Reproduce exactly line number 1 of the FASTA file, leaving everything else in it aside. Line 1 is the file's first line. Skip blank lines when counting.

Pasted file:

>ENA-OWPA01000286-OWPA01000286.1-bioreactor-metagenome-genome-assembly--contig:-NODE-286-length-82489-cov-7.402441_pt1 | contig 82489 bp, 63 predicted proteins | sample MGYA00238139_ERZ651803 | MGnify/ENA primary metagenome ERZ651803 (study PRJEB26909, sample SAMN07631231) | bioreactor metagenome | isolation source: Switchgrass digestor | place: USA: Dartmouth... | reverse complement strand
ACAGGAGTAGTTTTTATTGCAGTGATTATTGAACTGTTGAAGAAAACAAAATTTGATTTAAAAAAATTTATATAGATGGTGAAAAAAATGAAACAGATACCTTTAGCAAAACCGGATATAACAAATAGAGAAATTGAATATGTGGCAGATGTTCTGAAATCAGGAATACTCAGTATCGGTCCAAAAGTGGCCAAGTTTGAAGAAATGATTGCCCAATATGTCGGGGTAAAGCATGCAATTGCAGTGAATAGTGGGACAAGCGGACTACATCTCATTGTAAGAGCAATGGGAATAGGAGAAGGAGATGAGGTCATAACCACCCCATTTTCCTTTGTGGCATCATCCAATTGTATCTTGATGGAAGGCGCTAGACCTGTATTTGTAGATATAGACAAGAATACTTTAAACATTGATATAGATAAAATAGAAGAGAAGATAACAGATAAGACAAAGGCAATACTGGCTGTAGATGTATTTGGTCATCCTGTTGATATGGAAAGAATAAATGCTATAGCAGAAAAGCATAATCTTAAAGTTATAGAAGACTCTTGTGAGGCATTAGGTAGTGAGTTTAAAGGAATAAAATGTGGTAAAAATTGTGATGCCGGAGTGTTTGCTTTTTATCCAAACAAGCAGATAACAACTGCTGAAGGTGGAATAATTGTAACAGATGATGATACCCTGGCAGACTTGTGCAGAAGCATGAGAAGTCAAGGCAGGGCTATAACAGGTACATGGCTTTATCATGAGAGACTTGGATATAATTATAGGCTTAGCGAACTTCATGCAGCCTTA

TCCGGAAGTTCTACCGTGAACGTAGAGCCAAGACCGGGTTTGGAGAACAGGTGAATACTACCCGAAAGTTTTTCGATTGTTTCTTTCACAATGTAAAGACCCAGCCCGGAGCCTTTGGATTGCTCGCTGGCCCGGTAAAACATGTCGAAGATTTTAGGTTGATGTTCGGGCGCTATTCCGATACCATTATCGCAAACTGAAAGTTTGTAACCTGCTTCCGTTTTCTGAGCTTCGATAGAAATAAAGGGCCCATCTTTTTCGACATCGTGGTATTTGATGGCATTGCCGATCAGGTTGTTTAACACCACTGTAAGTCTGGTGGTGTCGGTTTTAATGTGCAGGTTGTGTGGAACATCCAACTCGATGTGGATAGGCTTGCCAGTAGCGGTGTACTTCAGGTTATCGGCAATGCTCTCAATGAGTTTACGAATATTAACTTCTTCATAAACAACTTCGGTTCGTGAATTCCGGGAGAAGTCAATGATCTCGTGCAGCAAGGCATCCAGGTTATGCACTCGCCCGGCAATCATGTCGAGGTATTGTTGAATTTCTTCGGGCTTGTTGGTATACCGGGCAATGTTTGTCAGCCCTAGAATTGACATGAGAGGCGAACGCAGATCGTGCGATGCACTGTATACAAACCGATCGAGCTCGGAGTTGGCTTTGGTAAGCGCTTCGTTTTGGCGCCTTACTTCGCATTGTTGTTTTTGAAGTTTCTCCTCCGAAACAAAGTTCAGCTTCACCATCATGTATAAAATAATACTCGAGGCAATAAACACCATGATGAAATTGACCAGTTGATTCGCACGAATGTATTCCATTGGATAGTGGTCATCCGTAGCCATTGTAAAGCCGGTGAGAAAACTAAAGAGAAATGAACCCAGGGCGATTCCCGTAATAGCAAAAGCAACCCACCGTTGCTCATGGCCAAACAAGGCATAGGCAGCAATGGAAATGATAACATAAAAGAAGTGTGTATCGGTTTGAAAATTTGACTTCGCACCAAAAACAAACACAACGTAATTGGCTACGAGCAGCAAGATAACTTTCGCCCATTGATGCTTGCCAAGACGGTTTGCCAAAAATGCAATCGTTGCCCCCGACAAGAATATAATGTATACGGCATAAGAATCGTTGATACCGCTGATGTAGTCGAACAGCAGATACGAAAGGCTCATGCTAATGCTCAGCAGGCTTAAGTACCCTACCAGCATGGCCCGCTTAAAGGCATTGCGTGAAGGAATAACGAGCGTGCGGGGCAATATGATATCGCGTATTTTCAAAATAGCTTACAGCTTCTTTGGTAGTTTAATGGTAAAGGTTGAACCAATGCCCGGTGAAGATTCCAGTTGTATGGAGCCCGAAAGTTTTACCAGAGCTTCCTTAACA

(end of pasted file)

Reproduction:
>ENA-OWPA01000286-OWPA01000286.1-bioreactor-metagenome-genome-assembly--contig:-NODE-286-length-82489-cov-7.402441_pt1 | contig 82489 bp, 63 predicted proteins | sample MGYA00238139_ERZ651803 | MGnify/ENA primary metagenome ERZ651803 (study PRJEB26909, sample SAMN07631231) | bioreactor metagenome | isolation source: Switchgrass digestor | place: USA: Dartmouth... | reverse complement strand